If you completed the minimum standard, then your score is the total time for all four strings. You might also want to track your time for each individual string for later diagnostic use later. Be sure to document your final score, the distance you completed the drill, and any additional details about your weapon system and gear setup (i.e. duty holster, AIWB carry, etc.).

Marksman Drill #1-B

Drill 1-B requires you to use the TQ-4 target since we now include the scoring rings. The execution of the four strings is otherwise identical. After each string, or each individual shot for the first string, document your time and the point values for your shots.

Again, the minimum standard is all shots within the 6-ring or better. Once that’s been verified, add up the point value for all 20 shots. There is a maximum of 200 points available. Add up all the times for each string to arrive at a total time. Divide your point total by the time total it took to complete all four strings.

As an example, let’s say you completed Drill 1-B at 25 yards. You kept al 20 shots within the 10″ circle and had a point total of 180. Your total time to completion adds up to 35 seconds. That means your final score would be 5.14 (that’s 180 divided by 35).

Document your final score along with the distance to target, weapon platform, and gear configuration. Again, you might also want to keep track of your individual string scores for use in training later.

Now For the Discussion

First off, I need to make a few acknowledgements. The base of Drill #1 starts with the Bill Wilson 5×5 drill, which came to my attention via my friend Justin at Swift Silent Deadly. That drill is specifically for handguns with a set distance of 10 yards. It’s used an IDPA qualifier. I also borrowed the hand transition from the FBI handgun qualification. In both cases, I modified the rules to allow for long guns as well as handguns.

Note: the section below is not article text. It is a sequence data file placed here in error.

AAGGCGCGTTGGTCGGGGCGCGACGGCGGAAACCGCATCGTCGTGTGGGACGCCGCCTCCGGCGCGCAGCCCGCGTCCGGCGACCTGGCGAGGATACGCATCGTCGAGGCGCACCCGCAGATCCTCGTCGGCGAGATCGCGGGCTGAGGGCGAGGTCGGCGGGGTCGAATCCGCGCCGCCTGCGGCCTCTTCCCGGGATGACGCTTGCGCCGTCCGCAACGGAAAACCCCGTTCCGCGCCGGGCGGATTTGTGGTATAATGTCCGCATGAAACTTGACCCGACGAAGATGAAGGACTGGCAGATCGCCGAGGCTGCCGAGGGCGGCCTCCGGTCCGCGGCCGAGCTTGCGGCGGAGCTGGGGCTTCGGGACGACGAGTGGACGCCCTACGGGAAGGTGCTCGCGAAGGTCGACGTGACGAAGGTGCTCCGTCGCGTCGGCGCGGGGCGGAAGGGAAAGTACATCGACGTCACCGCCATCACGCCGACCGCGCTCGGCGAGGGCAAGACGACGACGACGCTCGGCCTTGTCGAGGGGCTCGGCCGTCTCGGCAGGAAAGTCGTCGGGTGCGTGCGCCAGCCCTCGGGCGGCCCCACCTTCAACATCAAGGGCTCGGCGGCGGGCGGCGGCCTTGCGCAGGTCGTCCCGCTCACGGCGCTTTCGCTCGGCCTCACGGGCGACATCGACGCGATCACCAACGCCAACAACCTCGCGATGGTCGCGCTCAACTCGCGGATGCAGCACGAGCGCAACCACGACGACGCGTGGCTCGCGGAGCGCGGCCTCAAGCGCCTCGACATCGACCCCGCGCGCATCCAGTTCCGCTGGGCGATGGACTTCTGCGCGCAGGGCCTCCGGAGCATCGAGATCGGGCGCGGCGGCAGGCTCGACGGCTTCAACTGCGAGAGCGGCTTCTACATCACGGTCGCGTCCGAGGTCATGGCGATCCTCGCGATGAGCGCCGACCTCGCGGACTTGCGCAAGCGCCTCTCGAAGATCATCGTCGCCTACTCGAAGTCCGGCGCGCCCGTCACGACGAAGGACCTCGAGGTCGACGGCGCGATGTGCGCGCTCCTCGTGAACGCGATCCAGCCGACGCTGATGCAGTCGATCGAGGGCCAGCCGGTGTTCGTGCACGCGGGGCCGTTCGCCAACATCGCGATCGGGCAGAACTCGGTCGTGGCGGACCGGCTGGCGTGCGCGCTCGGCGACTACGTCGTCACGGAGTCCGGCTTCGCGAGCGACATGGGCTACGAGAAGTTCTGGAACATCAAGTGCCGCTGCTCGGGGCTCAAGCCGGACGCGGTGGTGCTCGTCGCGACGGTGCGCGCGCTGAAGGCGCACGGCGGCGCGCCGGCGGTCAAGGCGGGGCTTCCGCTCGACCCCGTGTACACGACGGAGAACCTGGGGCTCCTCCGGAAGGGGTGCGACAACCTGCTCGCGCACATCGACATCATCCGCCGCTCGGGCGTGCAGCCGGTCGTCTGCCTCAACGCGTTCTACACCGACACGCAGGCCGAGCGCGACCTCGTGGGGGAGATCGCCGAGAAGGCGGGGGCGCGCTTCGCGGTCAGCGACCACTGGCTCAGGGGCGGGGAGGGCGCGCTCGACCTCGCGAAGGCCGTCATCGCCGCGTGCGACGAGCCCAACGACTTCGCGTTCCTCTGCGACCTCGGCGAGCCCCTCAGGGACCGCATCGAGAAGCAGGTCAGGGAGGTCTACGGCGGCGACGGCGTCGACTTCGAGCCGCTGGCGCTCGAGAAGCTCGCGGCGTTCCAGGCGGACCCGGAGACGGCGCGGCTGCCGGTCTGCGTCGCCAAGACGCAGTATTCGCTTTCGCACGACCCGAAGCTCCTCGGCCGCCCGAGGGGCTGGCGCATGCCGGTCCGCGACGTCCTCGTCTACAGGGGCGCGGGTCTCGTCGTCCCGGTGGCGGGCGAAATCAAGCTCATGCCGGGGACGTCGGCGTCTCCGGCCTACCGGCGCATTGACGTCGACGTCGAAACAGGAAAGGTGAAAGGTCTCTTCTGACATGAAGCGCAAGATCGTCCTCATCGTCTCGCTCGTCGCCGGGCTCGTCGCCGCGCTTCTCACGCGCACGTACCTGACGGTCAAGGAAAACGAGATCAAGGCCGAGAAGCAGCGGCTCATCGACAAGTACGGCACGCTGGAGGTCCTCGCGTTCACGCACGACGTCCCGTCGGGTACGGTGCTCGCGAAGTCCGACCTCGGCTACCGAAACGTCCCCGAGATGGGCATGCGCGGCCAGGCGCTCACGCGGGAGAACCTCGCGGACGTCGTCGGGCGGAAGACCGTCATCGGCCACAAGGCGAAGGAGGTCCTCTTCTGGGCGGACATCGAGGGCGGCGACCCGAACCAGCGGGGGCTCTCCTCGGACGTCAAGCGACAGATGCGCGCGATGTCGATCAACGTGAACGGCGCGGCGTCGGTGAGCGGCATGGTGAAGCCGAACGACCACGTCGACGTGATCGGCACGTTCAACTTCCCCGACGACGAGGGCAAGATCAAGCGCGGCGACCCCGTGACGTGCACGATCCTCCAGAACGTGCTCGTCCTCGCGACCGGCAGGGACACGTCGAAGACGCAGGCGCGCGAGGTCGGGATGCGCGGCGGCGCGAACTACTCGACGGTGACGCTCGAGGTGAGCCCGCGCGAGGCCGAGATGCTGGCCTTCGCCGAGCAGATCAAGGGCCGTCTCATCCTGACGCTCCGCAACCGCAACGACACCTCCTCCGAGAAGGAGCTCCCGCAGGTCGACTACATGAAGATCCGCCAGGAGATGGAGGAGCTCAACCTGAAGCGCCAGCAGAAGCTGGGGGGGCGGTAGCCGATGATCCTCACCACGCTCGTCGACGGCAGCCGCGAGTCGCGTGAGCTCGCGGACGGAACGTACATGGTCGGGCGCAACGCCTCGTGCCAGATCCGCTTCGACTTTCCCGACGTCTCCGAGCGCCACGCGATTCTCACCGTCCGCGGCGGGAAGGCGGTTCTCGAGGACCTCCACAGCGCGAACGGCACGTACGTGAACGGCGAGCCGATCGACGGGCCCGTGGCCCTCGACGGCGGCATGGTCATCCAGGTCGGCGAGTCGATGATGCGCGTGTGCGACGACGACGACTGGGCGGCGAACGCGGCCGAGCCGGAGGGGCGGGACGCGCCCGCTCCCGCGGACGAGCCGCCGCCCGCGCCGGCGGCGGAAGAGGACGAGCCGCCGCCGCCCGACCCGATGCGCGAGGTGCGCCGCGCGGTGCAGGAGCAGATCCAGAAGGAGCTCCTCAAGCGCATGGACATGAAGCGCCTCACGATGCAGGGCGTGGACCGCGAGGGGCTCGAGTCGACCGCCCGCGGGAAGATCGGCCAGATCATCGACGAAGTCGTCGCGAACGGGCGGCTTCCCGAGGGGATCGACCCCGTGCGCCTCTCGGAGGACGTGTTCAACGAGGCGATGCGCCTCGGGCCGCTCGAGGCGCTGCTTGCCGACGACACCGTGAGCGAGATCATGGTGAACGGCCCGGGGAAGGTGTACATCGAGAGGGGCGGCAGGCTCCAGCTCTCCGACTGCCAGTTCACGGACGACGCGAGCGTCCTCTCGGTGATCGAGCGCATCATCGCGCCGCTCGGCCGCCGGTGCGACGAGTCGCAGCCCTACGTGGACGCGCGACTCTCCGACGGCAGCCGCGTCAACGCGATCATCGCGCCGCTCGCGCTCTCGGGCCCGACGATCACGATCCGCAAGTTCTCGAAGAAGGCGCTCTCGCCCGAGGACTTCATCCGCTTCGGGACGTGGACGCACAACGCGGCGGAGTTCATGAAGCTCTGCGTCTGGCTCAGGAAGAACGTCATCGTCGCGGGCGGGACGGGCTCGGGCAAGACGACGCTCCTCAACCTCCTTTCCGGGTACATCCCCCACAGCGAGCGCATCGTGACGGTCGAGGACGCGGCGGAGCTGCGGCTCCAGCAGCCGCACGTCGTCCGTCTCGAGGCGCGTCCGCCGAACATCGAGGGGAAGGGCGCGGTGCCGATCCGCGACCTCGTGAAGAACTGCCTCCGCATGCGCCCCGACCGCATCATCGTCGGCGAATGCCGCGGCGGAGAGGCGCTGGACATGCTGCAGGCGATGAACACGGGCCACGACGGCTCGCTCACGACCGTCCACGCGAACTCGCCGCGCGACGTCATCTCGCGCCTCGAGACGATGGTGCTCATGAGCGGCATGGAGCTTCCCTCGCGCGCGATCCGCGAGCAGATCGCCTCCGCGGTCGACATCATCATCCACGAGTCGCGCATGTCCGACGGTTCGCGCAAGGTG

The purpose of Drill #1 is building an emphasis on speed while being “accurate enough.” This isn’t a high power competition, so the goal isn’t to get the highest number of points from the scoring rings, but rather to get the fastest time while keeping your hits in an acceptable area. As we established in the training zones article, our acceptable area is a 10″ circle with 8″ being preferable. The first priority is not missing any hits. The second priority is doing it quickly.

With Drill #1-B, you earn more points with speed than you do with more accuracy. Think of it this way: let’s say you placed all 20 hits in the 6-ring, the lowest possible passing “score” of 120 points. You did it in 25 seconds total. 120 divided by 25 yields a final score of 4.8.

Now let’s assume you run it again, sacrificing a little bit of time in order to get more accurate hits. Your point score adds up to 188, but you took 50 seconds total. 188 divided by 50 yields a final score of 3.76. Despite being more accurate, you earned a lower final score due to being slower.

Of course, the best answer is improving both speed and accuracy. You can do both with training, but the primary goal of Drill #1 is promoting speed.

Why These Strings?

Each string targets a different marksmanship skill.

String number one, for example, focuses on the snap shot. String two is about managing recoil and keeping a solid sight picture. The third string introduces non-dominant shooting skills, as you might have to do from behind a barrier. The final string involves weapon manipulation and managing your supporting equipment.

Position and Scoring Standards

One observation you might have is that I didn’t mention anything about shooting position to use. The only stipulation of the drill is that you start from the standing ready position and do not miss any hits. My intention is that you assume the most appropriate position that you need to do in order to both keep to the minimum accuracy standard and maintain speed. I expect that that further away the target is for your skill level, the more stable of a position you’ll have to use. Naturally, taking the more stable position leads to taking more time.